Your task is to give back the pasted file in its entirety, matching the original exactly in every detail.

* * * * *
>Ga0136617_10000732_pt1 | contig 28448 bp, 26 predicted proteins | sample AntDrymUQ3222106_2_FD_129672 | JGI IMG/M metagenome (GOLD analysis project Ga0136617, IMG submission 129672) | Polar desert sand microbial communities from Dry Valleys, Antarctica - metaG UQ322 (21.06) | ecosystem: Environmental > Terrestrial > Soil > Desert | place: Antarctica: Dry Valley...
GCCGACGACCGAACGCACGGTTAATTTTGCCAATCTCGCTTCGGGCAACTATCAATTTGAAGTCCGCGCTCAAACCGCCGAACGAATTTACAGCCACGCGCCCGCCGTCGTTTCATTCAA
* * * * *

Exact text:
>Ga0136617_10000732_pt1 | contig 28448 bp, 26 predicted proteins | sample AntDrymUQ3222106_2_FD_129672 | JGI IMG/M metagenome (GOLD analysis project Ga0136617, IMG submission 129672) | Polar desert sand microbial communities from Dry Valleys, Antarctica - metaG UQ322 (21.06) | ecosystem: Environmental > Terrestrial > Soil > Desert | place: Antarctica: Dry Valley...
GCCGACGACCGAACGCACGGTTAATTTTGCCAATCTCGCTTCGGGCAACTATCAATTTGAAGTCCGCGCTCAAACCGCCGAACGAATTTACAGCCACGCGCCCGCCGTCGTTTCATTCAA